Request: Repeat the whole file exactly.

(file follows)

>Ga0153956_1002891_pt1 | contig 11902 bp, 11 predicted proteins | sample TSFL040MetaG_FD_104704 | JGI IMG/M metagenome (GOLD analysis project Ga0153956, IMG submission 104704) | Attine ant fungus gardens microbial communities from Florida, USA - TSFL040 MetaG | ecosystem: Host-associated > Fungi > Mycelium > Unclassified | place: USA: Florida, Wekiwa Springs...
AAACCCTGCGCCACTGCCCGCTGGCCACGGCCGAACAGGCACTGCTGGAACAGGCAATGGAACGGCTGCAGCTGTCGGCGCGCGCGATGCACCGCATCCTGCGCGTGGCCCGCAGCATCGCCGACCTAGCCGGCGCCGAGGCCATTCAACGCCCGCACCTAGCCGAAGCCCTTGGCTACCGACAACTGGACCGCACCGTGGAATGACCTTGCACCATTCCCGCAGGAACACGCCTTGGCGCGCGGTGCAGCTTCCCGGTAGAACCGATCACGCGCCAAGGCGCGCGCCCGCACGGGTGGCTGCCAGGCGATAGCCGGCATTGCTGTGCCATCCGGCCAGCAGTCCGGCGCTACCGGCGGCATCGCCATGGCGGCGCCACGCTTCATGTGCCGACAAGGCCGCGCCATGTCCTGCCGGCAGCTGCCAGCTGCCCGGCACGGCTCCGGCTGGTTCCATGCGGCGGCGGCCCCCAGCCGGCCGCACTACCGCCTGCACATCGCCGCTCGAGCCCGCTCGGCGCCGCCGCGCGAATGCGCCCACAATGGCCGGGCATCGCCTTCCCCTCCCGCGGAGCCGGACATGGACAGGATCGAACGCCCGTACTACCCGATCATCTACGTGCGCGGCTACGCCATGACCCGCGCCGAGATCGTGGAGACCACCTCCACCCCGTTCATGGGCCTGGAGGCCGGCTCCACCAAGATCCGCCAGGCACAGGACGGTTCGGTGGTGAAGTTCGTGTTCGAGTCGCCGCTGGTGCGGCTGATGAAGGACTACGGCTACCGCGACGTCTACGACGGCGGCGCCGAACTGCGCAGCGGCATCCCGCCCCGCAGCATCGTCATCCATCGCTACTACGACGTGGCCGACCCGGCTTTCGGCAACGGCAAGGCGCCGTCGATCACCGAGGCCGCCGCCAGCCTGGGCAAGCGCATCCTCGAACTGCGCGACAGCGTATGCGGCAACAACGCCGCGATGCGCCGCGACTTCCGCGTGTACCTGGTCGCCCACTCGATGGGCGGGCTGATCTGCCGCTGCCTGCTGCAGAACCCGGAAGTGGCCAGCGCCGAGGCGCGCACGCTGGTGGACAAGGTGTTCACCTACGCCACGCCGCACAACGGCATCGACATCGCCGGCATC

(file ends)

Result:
>Ga0153956_1002891_pt1 | contig 11902 bp, 11 predicted proteins | sample TSFL040MetaG_FD_104704 | JGI IMG/M metagenome (GOLD analysis project Ga0153956, IMG submission 104704) | Attine ant fungus gardens microbial communities from Florida, USA - TSFL040 MetaG | ecosystem: Host-associated > Fungi > Mycelium > Unclassified | place: USA: Florida, Wekiwa Springs...
AAACCCTGCGCCACTGCCCGCTGGCCACGGCCGAACAGGCACTGCTGGAACAGGCAATGGAACGGCTGCAGCTGTCGGCGCGCGCGATGCACCGCATCCTGCGCGTGGCCCGCAGCATCGCCGACCTAGCCGGCGCCGAGGCCATTCAACGCCCGCACCTAGCCGAAGCCCTTGGCTACCGACAACTGGACCGCACCGTGGAATGACCTTGCACCATTCCCGCAGGAACACGCCTTGGCGCGCGGTGCAGCTTCCCGGTAGAACCGATCACGCGCCAAGGCGCGCGCCCGCACGGGTGGCTGCCAGGCGATAGCCGGCATTGCTGTGCCATCCGGCCAGCAGTCCGGCGCTACCGGCGGCATCGCCATGGCGGCGCCACGCTTCATGTGCCGACAAGGCCGCGCCATGTCCTGCCGGCAGCTGCCAGCTGCCCGGCACGGCTCCGGCTGGTTCCATGCGGCGGCGGCCCCCAGCCGGCCGCACTACCGCCTGCACATCGCCGCTCGAGCCCGCTCGGCGCCGCCGCGCGAATGCGCCCACAATGGCCGGGCATCGCCTTCCCCTCCCGCGGAGCCGGACATGGACAGGATCGAACGCCCGTACTACCCGATCATCTACGTGCGCGGCTACGCCATGACCCGCGCCGAGATCGTGGAGACCACCTCCACCCCGTTCATGGGCCTGGAGGCCGGCTCCACCAAGATCCGCCAGGCACAGGACGGTTCGGTGGTGAAGTTCGTGTTCGAGTCGCCGCTGGTGCGGCTGATGAAGGACTACGGCTACCGCGACGTCTACGACGGCGGCGCCGAACTGCGCAGCGGCATCCCGCCCCGCAGCATCGTCATCCATCGCTACTACGACGTGGCCGACCCGGCTTTCGGCAACGGCAAGGCGCCGTCGATCACCGAGGCCGCCGCCAGCCTGGGCAAGCGCATCCTCGAACTGCGCGACAGCGTATGCGGCAACAACGCCGCGATGCGCCGCGACTTCCGCGTGTACCTGGTCGCCCACTCGATGGGCGGGCTGATCTGCCGCTGCCTGCTGCAGAACCCGGAAGTGGCCAGCGCCGAGGCGCGCACGCTGGTGGACAAGGTGTTCACCTACGCCACGCCGCACAACGGCATCGACATCGCCGGCATC